Saving lives and welcoming refugees, a responsibility of everyone
World Refugee Day is also a good time for everyone to contemplate what each of us can do to overcome indifference or fear and embrace the idea of inclusion, and welcome refugees into our own communities.
Each year World Refugee Day falls on the 20th of June and on that day, we honor the resilience and courage of refugees worldwide. Refugees are not significantly different from those of us reading this today. They are ordinary people worthy of respect, like you and me, but with a fundamental and crucial difference. These people have been displaced. According to the recent Global Trends Report published by the UNHCR, there are more than 65 million refugees that have been forcibly removed from their homes due to persecution, violence, and war. As a result, one in every 113 people worldwide are displaced, and alarmingly, 51% of these displaced individuals are children.
Now, these numbers may not have a tangible effect on the average Estonian inhabitant and may even create a desire to ignore the uncomfortable truth and direct attention away from the issue – but we should remember that behind each statistic is a living human being. Each of them possessing their own story, hopes, family, and loved ones. The question remains. Can we do something to help them? Can we alleviate their plight and empower ourselves and the refugees and change the situation for the better?
Only a few years ago, Estonia might have felt that the refugees were an issue that was distant and did not concern them. In truth, the number of people arriving to Estonia and applying for asylum was rather small and statistically insignificant. However, in 2015, over one million refugees and migrants crossed the Mediterranean Sea and landed in Europe. The situation in Europe grew more serious, and as a result, Estonia kindly agreed to participate in the EU relocation program. In solidarity, Estonia reached out to nations, such as Greece and Italy, in order to assist with the large number of refugees arriving in Europe. To this day, Estonia has relocated 150 people, something that is a commendable and worthwhile achievement. Their success is highlighted by the fact that there still exist a few EU countries that have yet to relocate a single refugee. Estonia has shown itself to be a capable country with a progressive vision and desire to take leadership when it comes to the refugee crisis. One such example is Estonia’s commitment to digitalisation and its constant investment in the development of new innovative technologies.
The success of a few EU countries should not deter us from the fact that still a lot remains to be done, both in Estonia and in the EU as a whole. The greatest obstacle we face is the integration of refugees in the communities that are sheltering them. Ultimately, inclusion requires opening our communities, minds, and hearts to those that are arriving in Europe. The various national societies within the EU need to participate wholeheartedly and in unison. Everyone from students, business leaders, activists, teachers, faith communities, journalists, in fact, all of society, need to participate in the welcoming and integration of refugees.
Whilst it is tempting to allow domestic economic instability, political upheaval, and violence to make us want to close our doors to refugees and migrants, we must rise above our struggles and provide humanitarian aid to those in need of help. We have witnessed this during the past few years, as some EU nations restricted access to their territories to the refugees and shifted the brunt of the responsibility to other member states. We have seen the genuine efforts some nations have made to welcome refugees, and we are pleased to see them happening even today, but what is lacking is a common and united EU response addressing the refugees and their subsequent integration into local communities. Without a proper welcome and an orientation and integration program, refugees are doomed to failure when it comes to contributing and integrating into their respective host countries.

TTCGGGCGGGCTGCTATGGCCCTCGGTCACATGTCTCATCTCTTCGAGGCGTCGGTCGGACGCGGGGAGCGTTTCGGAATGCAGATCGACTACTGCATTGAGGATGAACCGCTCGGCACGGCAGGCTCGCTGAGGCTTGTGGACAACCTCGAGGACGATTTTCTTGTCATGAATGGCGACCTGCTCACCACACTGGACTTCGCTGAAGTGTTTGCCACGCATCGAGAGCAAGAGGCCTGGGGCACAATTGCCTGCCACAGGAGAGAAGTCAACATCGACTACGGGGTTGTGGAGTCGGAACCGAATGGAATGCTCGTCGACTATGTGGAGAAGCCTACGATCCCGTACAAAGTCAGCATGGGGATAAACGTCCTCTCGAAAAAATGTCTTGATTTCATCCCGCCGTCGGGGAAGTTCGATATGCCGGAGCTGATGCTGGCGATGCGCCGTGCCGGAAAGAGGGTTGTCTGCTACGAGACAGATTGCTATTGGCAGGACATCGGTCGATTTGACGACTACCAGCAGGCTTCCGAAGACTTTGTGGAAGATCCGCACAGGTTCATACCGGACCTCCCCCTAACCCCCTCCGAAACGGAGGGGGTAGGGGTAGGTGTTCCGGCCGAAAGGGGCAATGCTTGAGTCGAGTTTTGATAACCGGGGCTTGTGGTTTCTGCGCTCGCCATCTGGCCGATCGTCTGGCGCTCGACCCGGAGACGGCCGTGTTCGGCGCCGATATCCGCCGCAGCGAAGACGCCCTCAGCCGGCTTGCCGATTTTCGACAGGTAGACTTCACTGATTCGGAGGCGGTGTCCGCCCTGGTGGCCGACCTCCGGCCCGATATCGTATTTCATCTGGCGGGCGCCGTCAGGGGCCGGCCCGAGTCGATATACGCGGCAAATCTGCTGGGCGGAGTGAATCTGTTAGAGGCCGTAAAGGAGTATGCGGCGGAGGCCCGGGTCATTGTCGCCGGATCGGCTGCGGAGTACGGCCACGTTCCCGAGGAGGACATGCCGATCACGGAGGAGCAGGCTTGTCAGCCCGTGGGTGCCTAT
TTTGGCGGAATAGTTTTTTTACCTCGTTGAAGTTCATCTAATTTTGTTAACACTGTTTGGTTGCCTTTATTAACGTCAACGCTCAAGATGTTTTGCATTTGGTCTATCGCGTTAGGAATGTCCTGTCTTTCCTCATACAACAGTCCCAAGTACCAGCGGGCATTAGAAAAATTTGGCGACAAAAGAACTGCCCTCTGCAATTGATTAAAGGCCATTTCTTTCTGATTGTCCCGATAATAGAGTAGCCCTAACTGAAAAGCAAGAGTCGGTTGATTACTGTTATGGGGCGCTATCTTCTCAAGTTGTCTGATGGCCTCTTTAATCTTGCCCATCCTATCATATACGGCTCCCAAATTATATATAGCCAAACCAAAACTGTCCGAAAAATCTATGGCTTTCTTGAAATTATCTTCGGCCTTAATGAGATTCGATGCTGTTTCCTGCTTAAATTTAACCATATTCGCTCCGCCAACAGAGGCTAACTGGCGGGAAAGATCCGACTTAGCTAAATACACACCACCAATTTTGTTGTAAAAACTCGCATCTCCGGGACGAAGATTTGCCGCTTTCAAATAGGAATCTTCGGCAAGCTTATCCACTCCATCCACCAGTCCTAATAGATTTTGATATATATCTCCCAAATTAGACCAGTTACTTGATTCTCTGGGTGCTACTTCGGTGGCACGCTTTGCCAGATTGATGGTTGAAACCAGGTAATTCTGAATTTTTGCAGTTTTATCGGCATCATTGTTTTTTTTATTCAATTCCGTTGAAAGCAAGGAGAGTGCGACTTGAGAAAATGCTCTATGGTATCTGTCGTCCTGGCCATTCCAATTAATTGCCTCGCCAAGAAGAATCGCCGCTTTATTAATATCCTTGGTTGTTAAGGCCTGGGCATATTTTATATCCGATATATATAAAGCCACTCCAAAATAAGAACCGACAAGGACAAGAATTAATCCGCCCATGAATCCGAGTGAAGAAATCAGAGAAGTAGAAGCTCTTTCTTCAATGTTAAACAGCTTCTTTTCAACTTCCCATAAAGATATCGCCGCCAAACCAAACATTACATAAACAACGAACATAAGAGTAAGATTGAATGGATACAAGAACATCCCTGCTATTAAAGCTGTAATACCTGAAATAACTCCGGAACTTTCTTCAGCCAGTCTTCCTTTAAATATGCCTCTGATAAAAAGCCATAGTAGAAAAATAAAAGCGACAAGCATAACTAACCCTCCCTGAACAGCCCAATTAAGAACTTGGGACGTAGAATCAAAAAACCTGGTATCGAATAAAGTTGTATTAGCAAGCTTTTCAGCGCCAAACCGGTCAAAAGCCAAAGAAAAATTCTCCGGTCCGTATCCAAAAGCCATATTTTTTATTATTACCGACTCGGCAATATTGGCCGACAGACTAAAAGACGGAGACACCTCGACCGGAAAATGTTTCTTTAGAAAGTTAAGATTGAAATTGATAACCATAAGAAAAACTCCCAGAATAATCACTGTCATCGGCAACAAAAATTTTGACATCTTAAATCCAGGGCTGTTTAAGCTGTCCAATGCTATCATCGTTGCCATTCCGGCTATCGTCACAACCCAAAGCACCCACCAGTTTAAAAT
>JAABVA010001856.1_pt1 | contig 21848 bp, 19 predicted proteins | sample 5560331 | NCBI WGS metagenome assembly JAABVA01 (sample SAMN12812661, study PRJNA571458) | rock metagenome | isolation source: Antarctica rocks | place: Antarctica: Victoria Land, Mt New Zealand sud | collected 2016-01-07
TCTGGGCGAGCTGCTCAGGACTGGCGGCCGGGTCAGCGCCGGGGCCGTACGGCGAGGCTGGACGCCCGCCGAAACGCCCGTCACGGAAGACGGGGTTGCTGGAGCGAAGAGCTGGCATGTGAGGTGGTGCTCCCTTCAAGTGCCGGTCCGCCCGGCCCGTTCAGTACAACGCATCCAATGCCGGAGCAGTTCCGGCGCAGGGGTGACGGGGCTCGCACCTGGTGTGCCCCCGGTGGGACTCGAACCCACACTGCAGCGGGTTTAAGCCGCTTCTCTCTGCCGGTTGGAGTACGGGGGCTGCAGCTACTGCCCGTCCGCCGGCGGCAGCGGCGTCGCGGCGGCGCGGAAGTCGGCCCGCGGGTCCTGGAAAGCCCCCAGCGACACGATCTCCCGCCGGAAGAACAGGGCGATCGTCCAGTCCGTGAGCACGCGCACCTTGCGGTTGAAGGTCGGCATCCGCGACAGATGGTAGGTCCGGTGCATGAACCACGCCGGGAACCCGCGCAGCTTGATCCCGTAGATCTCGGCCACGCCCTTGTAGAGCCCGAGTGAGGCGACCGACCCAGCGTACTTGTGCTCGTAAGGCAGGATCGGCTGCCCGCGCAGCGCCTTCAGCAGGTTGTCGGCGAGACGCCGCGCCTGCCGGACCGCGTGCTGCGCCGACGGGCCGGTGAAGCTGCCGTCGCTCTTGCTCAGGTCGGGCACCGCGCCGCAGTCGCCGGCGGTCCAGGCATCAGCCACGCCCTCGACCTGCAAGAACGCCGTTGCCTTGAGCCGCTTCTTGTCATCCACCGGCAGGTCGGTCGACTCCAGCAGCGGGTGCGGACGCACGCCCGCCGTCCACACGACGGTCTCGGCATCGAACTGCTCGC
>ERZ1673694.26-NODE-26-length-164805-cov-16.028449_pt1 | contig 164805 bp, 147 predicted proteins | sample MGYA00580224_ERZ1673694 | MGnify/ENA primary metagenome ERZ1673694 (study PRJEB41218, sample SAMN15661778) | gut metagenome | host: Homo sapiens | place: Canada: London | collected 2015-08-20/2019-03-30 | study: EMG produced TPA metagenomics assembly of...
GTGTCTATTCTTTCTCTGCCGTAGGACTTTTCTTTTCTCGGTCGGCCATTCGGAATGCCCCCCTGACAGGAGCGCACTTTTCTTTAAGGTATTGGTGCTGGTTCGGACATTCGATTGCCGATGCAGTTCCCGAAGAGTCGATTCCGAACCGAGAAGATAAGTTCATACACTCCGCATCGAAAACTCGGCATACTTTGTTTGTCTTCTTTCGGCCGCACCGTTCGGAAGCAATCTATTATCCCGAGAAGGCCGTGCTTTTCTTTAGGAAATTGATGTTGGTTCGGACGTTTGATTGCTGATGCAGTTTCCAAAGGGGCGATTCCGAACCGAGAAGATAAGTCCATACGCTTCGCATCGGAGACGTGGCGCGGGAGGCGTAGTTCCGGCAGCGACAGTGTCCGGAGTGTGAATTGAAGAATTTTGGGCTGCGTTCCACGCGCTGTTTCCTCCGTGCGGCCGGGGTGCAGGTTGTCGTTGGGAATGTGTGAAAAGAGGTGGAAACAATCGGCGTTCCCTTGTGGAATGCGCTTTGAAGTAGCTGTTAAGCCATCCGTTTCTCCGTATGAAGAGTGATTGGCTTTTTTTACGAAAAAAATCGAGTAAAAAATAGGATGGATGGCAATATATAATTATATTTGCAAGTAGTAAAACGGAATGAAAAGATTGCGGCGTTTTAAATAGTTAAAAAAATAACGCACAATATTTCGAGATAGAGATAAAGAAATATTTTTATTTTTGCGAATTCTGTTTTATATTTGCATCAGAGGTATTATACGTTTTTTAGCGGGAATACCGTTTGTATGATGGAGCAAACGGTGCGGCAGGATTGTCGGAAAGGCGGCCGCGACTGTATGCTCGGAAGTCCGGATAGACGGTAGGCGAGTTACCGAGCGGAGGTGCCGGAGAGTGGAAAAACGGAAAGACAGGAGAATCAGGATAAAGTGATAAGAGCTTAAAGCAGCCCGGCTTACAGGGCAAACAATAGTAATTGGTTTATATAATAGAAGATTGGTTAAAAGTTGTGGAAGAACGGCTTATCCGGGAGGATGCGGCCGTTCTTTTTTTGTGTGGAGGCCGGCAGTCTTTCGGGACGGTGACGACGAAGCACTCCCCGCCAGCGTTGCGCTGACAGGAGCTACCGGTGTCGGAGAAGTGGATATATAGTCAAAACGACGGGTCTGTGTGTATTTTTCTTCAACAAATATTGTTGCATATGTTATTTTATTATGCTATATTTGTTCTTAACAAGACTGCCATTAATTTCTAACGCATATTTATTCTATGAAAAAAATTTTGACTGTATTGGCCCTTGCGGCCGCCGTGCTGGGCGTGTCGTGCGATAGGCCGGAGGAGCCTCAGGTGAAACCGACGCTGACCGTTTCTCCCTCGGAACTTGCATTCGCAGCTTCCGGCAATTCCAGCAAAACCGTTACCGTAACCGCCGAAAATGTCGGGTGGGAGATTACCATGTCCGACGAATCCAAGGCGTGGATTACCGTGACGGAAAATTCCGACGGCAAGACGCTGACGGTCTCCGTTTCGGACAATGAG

As a result, the UNHCR has published a document titled “Better Protecting Refugees in the EU and Globally” in which a set of practical proposals, including on the integration of refugees are outlined. We, amongst other things, advise nations to allocate more attention and resources for the integration of refugees. We urge nations to spend at least 30% of the financial support, provided by the EU Asylum, Migration, and Integration Fund, on refugee integration. Unfortunately, at this moment, some states do not spend a single Euro of this aid on integration.
This year, as Estonia takes leadership of Europe during its EU presidency, the UNHCR expresses hope and confidence that Estonia can facilitate a tangible implementation of the aforementioned UNHCR proposals.
When the task of tackling refugee and migration issues seems to be insurmountable, we should perhaps pause for a moment and think about refugees themselves. They have lost everything – their homes, their work, often their friends and relatives. And still they find the strength to start a new life in a new place. Given the right environment, our experience is that refugees bring solutions, not problems. It is worth to remember that the majority of refugees are not in Europe. 84% of them worldwide are hosted in low and middle-income countries. We in Europe should ask ourselves – if we cannot share responsibility, how can we tell those countries to take refugees?
And finally, World Refugee Day is also a good time for everyone to contemplate what each of us can do to overcome indifference or fear and embrace the idea of inclusion, and welcome refugees into our own communities.